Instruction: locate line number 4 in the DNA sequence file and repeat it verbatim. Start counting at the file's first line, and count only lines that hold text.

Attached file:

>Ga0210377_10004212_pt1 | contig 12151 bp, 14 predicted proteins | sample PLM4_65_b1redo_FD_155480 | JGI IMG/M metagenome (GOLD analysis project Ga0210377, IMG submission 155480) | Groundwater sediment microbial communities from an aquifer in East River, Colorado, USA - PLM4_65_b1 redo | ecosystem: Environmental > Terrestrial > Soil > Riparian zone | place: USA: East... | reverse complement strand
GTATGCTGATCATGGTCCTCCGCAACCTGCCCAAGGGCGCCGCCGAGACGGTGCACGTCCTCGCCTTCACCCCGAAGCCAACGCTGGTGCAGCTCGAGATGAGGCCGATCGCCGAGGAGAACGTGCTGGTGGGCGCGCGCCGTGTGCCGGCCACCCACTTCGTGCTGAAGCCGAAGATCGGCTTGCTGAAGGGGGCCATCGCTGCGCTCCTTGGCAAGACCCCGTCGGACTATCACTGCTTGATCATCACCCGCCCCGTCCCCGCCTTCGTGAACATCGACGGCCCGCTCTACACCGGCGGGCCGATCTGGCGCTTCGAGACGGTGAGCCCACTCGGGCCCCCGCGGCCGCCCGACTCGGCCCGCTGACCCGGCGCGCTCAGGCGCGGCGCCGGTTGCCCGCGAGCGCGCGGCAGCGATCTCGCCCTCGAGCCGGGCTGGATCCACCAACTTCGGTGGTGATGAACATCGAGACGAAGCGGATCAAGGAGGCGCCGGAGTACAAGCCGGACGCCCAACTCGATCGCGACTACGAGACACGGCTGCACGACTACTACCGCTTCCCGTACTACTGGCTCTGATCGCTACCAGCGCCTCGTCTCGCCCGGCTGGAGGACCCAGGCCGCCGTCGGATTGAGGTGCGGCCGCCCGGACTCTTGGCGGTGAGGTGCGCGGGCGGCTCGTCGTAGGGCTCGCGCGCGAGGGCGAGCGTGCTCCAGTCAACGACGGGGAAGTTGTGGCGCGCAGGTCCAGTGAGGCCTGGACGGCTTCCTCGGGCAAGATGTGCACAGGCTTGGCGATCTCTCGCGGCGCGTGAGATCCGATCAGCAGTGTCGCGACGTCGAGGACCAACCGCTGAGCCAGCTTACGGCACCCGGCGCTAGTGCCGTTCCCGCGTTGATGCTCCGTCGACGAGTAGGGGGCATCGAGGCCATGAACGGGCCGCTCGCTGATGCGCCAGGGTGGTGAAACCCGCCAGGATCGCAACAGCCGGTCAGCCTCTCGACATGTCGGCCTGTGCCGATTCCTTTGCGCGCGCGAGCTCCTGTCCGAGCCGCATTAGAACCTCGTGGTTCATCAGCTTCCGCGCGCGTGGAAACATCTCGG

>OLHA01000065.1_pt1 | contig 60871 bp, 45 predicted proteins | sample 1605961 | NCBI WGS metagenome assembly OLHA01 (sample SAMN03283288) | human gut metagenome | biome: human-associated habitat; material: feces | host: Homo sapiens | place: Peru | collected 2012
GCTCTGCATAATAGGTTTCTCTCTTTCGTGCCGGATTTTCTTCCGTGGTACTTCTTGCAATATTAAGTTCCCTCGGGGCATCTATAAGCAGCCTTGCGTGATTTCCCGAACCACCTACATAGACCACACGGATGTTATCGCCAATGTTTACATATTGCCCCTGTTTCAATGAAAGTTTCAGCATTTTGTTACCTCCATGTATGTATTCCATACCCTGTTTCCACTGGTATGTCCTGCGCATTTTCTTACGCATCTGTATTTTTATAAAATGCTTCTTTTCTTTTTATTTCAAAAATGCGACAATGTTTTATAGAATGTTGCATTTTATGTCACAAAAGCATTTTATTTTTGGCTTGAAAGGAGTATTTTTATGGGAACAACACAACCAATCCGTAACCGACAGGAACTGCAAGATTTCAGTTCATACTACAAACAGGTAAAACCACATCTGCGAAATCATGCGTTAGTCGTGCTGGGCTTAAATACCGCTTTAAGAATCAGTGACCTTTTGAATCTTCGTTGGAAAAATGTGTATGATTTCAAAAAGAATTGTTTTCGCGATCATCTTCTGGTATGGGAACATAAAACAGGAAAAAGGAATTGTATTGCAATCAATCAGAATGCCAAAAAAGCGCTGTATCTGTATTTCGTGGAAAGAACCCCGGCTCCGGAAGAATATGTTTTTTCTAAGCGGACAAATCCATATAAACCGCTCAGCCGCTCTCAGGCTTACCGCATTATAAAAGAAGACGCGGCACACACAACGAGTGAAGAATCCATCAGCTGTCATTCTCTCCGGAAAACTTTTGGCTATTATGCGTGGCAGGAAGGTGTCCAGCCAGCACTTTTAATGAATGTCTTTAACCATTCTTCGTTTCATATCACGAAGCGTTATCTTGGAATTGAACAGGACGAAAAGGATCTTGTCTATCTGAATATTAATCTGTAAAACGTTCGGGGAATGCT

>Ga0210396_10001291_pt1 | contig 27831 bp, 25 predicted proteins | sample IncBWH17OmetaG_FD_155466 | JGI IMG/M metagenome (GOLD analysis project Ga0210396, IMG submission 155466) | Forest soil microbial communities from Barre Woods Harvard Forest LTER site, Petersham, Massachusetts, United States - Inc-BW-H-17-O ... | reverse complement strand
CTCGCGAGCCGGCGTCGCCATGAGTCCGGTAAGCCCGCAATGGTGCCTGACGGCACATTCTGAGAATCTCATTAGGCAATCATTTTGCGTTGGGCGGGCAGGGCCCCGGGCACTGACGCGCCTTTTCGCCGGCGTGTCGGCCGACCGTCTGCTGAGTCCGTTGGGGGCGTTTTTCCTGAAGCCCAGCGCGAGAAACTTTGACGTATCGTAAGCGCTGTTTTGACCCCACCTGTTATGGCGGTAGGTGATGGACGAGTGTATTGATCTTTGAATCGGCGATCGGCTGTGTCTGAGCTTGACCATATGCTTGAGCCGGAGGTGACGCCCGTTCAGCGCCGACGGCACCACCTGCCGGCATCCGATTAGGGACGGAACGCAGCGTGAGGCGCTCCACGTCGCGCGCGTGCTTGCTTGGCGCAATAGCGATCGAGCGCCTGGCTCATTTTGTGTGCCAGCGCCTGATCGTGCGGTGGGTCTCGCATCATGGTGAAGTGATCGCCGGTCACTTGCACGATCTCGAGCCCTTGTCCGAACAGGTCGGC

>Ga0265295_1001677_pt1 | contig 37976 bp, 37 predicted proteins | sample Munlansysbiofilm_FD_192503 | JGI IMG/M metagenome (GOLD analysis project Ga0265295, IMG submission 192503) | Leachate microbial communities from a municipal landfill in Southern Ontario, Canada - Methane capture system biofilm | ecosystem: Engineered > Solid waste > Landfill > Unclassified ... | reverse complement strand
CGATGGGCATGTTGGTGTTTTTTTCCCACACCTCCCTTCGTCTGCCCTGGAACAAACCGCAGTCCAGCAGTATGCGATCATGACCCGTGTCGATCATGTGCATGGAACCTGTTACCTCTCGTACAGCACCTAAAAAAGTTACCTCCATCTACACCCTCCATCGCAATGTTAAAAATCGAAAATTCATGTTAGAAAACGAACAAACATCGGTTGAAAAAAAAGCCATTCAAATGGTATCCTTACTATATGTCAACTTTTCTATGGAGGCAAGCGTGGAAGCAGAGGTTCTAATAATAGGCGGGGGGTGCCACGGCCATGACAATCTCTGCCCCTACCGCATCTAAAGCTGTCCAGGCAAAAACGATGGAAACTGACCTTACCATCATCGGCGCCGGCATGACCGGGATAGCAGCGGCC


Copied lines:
GCTCTGCATAATAGGTTTCTCTCTTTCGTGCCGGATTTTCTTCCGTGGTACTTCTTGCAATATTAAGTTCCCTCGGGGCATCTATAAGCAGCCTTGCGTGATTTCCCGAACCACCTACATAGACCACACGGATGTTATCGCCAATGTTTACATATTGCCCCTGTTTCAATGAAAGTTTCAGCATTTTGTTACCTCCATGTATGTATTCCATACCCTGTTTCCACTGGTATGTCCTGCGCATTTTCTTACGCATCTGTATTTTTATAAAATGCTTCTTTTCTTTTTATTTCAAAAATGCGACAATGTTTTATAGAATGTTGCATTTTATGTCACAAAAGCATTTTATTTTTGGCTTGAAAGGAGTATTTTTATGGGAACAACACAACCAATCCGTAACCGACAGGAACTGCAAGATTTCAGTTCATACTACAAACAGGTAAAACCACATCTGCGAAATCATGCGTTAGTCGTGCTGGGCTTAAATACCGCTTTAAGAATCAGTGACCTTTTGAATCTTCGTTGGAAAAATGTGTATGATTTCAAAAAGAATTGTTTTCGCGATCATCTTCTGGTATGGGAACATAAAACAGGAAAAAGGAATTGTATTGCAATCAATCAGAATGCCAAAAAAGCGCTGTATCTGTATTTCGTGGAAAGAACCCCGGCTCCGGAAGAATATGTTTTTTCTAAGCGGACAAATCCATATAAACCGCTCAGCCGCTCTCAGGCTTACCGCATTATAAAAGAAGACGCGGCACACACAACGAGTGAAGAATCCATCAGCTGTCATTCTCTCCGGAAAACTTTTGGCTATTATGCGTGGCAGGAAGGTGTCCAGCCAGCACTTTTAATGAATGTCTTTAACCATTCTTCGTTTCATATCACGAAGCGTTATCTTGGAATTGAACAGGACGAAAAGGATCTTGTCTATCTGAATATTAATCTGTAAAACGTTCGGGGAATGCT